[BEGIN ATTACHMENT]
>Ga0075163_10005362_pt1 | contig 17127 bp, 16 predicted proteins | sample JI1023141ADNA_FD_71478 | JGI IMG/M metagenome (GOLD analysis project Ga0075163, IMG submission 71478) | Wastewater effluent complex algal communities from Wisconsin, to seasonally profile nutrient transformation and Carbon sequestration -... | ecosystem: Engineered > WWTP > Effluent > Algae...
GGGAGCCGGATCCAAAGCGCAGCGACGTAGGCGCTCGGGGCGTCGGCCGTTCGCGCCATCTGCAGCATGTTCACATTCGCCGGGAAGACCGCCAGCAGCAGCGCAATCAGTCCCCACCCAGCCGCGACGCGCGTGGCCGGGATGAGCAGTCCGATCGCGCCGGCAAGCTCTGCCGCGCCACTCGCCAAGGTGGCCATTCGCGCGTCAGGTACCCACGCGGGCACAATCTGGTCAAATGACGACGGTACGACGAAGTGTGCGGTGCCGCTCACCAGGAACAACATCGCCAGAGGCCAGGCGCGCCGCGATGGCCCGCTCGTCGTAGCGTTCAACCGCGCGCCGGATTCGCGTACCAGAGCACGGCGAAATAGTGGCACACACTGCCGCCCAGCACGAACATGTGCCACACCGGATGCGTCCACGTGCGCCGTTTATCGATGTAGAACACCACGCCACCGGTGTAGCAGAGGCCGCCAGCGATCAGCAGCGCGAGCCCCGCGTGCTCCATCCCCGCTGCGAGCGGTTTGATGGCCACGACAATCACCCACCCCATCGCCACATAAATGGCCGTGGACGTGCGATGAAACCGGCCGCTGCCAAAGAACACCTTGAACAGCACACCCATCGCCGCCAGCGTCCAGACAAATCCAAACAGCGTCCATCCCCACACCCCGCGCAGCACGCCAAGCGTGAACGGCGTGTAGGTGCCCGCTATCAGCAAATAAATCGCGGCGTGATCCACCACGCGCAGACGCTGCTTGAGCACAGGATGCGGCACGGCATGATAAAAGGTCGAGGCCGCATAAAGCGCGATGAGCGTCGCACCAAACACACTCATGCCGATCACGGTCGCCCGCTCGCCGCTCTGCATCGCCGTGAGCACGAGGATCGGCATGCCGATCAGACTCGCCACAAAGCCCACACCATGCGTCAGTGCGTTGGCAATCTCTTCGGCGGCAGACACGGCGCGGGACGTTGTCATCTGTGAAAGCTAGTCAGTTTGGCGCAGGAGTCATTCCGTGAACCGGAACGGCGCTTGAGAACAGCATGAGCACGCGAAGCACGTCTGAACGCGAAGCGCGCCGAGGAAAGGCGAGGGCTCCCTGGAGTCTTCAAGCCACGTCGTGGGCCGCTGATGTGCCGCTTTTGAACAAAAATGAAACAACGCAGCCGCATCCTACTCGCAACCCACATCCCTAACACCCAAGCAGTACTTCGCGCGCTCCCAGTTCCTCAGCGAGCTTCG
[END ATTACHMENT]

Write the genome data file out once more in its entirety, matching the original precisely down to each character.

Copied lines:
>Ga0075163_10005362_pt1 | contig 17127 bp, 16 predicted proteins | sample JI1023141ADNA_FD_71478 | JGI IMG/M metagenome (GOLD analysis project Ga0075163, IMG submission 71478) | Wastewater effluent complex algal communities from Wisconsin, to seasonally profile nutrient transformation and Carbon sequestration -... | ecosystem: Engineered > WWTP > Effluent > Algae...
GGGAGCCGGATCCAAAGCGCAGCGACGTAGGCGCTCGGGGCGTCGGCCGTTCGCGCCATCTGCAGCATGTTCACATTCGCCGGGAAGACCGCCAGCAGCAGCGCAATCAGTCCCCACCCAGCCGCGACGCGCGTGGCCGGGATGAGCAGTCCGATCGCGCCGGCAAGCTCTGCCGCGCCACTCGCCAAGGTGGCCATTCGCGCGTCAGGTACCCACGCGGGCACAATCTGGTCAAATGACGACGGTACGACGAAGTGTGCGGTGCCGCTCACCAGGAACAACATCGCCAGAGGCCAGGCGCGCCGCGATGGCCCGCTCGTCGTAGCGTTCAACCGCGCGCCGGATTCGCGTACCAGAGCACGGCGAAATAGTGGCACACACTGCCGCCCAGCACGAACATGTGCCACACCGGATGCGTCCACGTGCGCCGTTTATCGATGTAGAACACCACGCCACCGGTGTAGCAGAGGCCGCCAGCGATCAGCAGCGCGAGCCCCGCGTGCTCCATCCCCGCTGCGAGCGGTTTGATGGCCACGACAATCACCCACCCCATCGCCACATAAATGGCCGTGGACGTGCGATGAAACCGGCCGCTGCCAAAGAACACCTTGAACAGCACACCCATCGCCGCCAGCGTCCAGACAAATCCAAACAGCGTCCATCCCCACACCCCGCGCAGCACGCCAAGCGTGAACGGCGTGTAGGTGCCCGCTATCAGCAAATAAATCGCGGCGTGATCCACCACGCGCAGACGCTGCTTGAGCACAGGATGCGGCACGGCATGATAAAAGGTCGAGGCCGCATAAAGCGCGATGAGCGTCGCACCAAACACACTCATGCCGATCACGGTCGCCCGCTCGCCGCTCTGCATCGCCGTGAGCACGAGGATCGGCATGCCGATCAGACTCGCCACAAAGCCCACACCATGCGTCAGTGCGTTGGCAATCTCTTCGGCGGCAGACACGGCGCGGGACGTTGTCATCTGTGAAAGCTAGTCAGTTTGGCGCAGGAGTCATTCCGTGAACCGGAACGGCGCTTGAGAACAGCATGAGCACGCGAAGCACGTCTGAACGCGAAGCGCGCCGAGGAAAGGCGAGGGCTCCCTGGAGTCTTCAAGCCACGTCGTGGGCCGCTGATGTGCCGCTTTTGAACAAAAATGAAACAACGCAGCCGCATCCTACTCGCAACCCACATCCCTAACACCCAAGCAGTACTTCGCGCGCTCCCAGTTCCTCAGCGAGCTTCG